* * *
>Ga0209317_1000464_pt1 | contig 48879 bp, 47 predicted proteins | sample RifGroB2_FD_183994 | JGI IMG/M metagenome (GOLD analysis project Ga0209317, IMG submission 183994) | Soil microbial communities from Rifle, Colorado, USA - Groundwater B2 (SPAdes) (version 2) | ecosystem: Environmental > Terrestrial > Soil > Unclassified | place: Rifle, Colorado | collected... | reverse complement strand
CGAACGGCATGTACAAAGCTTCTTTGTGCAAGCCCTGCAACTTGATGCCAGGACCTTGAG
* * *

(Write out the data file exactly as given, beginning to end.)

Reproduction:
>Ga0209317_1000464_pt1 | contig 48879 bp, 47 predicted proteins | sample RifGroB2_FD_183994 | JGI IMG/M metagenome (GOLD analysis project Ga0209317, IMG submission 183994) | Soil microbial communities from Rifle, Colorado, USA - Groundwater B2 (SPAdes) (version 2) | ecosystem: Environmental > Terrestrial > Soil > Unclassified | place: Rifle, Colorado | collected... | reverse complement strand
CGAACGGCATGTACAAAGCTTCTTTGTGCAAGCCCTGCAACTTGATGCCAGGACCTTGAG